Many people go through their lives and never build a shed. I am not one of those people.

I tragically had to give up my beloved DDR Trailer Trash garden, but early this summer I got another garden by a stroke of luck. It has a perfectly normal little house on it, in a bit of disrepair, but still quite bourgeois even, with fancy things like electricity and running cold water. The garden is big and has lots of potential, and it’s right next to a small river.
This first summer and autumn I’ve been planting lots of new trees and shrubs and fighting the extreme heat and drought. And also I built a shed with a workshop/toolshed and a compost toilet, which is what this post is all about!

Behind the house there was already a concrete foundation, probably from an old shed that was torn down at some point. There was also a stash of used lumber, and other trash laying around, such as windows and rain gutters. So I didn’t have to make a new foundation, and I only had to buy part of the building materials.

I’d done some repairs and built some smaller things, but I’d never built anything near a whole shed before. Basically I learned everything from the Internet, reading many different, good and bad, tutorials, while deciding on a design. (Special thanks to theoblackadder for his instructables, showing how to build pretty advanced stuff all on your own.)
Since I didn’t have electricity in my old garden, I’d only used hand powered tools before, but now I got an electric drill/screwdriver, which was a very good thing to have for this project, where thousands of screws were drilled! I almost killed myself with the sawing, though.


For starters, I sawed the huge 10×10 cm corner posts and the bottom and top beams for the side walls to the correct length. This is where I almost killed myself, sawing seven pieces of that dense, thick wood with a mere handsaw. One day I almost gave up, but then my neighbour invited me for coffee, and soon after getting all jacked up on his coffee I had somehow finished all the beams. Then I painted them.

Next I put the frame together. You can either finish the walls one by one and then raise them and attach them to each other, or you can build the frame first like this.
First I attached the three corner posts to the wall of the house, then I added the beams along the floors, then the three corner posts at the front, then the upper beams, and finally the fourth corner post for the door of the workshop. Always taking care that they were level. Since I was building on my own, I fastened the posts with diagonal boards.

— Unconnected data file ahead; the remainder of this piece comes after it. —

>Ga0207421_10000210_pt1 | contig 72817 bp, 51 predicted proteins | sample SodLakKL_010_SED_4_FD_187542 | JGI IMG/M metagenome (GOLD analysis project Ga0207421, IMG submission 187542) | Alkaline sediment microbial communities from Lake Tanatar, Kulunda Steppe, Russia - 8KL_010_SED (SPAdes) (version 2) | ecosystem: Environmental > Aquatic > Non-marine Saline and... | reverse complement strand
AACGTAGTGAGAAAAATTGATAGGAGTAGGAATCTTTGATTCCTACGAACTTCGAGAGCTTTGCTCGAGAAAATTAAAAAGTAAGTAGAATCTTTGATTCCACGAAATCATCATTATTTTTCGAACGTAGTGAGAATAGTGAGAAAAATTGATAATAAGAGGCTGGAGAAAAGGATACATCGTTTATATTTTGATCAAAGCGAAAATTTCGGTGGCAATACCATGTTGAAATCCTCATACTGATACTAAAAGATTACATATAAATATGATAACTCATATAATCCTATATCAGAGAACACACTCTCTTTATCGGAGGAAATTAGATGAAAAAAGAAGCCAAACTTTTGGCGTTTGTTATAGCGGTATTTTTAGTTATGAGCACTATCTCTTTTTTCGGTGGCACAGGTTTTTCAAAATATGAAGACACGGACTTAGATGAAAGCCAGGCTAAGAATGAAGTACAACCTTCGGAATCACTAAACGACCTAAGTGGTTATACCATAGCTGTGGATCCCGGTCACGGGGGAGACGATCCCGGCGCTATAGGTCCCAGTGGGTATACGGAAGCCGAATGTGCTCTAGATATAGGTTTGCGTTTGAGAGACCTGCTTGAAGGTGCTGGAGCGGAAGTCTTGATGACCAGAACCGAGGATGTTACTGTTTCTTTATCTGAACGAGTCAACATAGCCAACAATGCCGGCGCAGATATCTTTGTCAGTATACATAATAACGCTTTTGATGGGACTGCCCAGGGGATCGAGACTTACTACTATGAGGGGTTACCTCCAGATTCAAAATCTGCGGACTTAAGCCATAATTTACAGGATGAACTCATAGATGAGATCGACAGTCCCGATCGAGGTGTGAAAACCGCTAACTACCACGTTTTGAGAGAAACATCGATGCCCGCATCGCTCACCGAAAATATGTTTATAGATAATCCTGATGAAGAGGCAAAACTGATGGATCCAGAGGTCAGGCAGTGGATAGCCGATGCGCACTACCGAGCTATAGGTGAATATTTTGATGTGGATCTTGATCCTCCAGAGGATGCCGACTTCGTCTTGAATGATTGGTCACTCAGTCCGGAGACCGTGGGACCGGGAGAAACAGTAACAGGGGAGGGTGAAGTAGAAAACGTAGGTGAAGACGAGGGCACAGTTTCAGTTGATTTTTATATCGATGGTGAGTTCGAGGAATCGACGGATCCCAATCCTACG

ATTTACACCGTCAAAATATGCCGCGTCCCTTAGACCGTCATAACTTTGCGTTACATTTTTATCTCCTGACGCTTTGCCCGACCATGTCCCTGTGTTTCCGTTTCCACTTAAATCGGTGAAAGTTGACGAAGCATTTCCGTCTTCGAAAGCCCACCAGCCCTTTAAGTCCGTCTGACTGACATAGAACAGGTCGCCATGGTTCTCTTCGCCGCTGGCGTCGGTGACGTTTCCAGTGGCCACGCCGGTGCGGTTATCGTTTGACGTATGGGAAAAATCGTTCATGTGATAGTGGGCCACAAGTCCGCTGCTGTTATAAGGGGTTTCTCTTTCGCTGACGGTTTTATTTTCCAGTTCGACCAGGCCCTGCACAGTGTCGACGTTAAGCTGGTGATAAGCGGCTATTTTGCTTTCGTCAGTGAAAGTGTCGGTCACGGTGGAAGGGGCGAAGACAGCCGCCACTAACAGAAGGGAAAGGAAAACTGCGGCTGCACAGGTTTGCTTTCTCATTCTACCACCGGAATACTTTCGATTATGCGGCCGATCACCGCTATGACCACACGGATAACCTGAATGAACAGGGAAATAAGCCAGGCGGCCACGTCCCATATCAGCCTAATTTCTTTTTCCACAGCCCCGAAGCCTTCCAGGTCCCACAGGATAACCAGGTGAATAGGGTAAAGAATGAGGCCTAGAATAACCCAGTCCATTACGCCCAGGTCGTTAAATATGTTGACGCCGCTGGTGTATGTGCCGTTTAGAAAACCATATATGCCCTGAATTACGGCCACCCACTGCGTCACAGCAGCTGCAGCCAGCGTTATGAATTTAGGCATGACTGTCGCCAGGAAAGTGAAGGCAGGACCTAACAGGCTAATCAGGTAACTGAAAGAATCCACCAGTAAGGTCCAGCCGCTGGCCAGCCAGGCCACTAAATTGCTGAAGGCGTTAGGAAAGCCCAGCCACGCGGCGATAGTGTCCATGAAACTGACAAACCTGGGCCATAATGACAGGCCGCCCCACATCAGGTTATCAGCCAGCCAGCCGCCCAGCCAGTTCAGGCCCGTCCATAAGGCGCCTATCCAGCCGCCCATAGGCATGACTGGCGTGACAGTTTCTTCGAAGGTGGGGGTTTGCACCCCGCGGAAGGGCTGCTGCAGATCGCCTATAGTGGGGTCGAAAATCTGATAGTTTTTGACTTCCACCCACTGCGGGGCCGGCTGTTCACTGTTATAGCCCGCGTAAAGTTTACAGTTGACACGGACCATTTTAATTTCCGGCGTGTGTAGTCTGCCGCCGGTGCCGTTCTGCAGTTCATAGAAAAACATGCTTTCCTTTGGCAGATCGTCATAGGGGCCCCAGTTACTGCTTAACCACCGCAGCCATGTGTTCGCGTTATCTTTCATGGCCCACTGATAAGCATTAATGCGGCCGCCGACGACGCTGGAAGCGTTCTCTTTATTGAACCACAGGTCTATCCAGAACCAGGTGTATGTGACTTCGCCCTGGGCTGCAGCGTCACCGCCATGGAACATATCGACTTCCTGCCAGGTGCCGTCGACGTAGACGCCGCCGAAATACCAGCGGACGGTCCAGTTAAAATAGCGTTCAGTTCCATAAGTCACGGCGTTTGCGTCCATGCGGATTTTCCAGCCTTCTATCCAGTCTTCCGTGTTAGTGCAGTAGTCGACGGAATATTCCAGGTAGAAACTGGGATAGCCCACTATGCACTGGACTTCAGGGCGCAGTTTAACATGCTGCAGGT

Slightly smudged view from above

Then came the sticks in the walls, their spacing adjusted to the future windows. And the rafters.

Painting the battens – the transparent roofing supposedly discolours if you don’t paint the battens white.

I added some sticks to the upper parts of the walls under the rafters. Then I put up the roof, a transparent PVC sheet roof, in one 3×3 meter piece so it was fairly easy. This was the part I’d had the most doubts about, but I managed it, all on my own. I had to climb on the roof of the house to reach the upper part. There’s just an area of a bit less than one square meter in the middle, where I couldn’t reach to fasten the roof to the battens. Phew!

The transparent roof allows for plenty of daylight inside, and casts a light rainbow coloured shade. :3 The shed is on the northwest side of the house, and doesn’t get much direct sunlight, so there is no extreme greenhouse effect heat, which could otherwise be a big disadvantage of transparent roofing.


After the roof I made the two side windows. There were three window panes with milky glass laying around, so milky glass it was. For the toilet it’s perfect, and I guess it’s okay for the workshop (I don’t have to put up curtains in case of burglars).